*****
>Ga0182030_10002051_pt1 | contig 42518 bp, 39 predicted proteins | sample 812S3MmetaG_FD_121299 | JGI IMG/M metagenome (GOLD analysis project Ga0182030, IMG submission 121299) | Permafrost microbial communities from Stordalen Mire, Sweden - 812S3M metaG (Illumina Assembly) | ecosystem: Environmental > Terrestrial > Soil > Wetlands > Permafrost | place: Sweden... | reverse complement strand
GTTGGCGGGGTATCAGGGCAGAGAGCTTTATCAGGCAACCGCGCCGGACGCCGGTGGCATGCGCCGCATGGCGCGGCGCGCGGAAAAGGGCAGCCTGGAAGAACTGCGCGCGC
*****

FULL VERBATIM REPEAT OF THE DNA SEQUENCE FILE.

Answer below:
>Ga0182030_10002051_pt1 | contig 42518 bp, 39 predicted proteins | sample 812S3MmetaG_FD_121299 | JGI IMG/M metagenome (GOLD analysis project Ga0182030, IMG submission 121299) | Permafrost microbial communities from Stordalen Mire, Sweden - 812S3M metaG (Illumina Assembly) | ecosystem: Environmental > Terrestrial > Soil > Wetlands > Permafrost | place: Sweden... | reverse complement strand
GTTGGCGGGGTATCAGGGCAGAGAGCTTTATCAGGCAACCGCGCCGGACGCCGGTGGCATGCGCCGCATGGCGCGGCGCGCGGAAAAGGGCAGCCTGGAAGAACTGCGCGCGC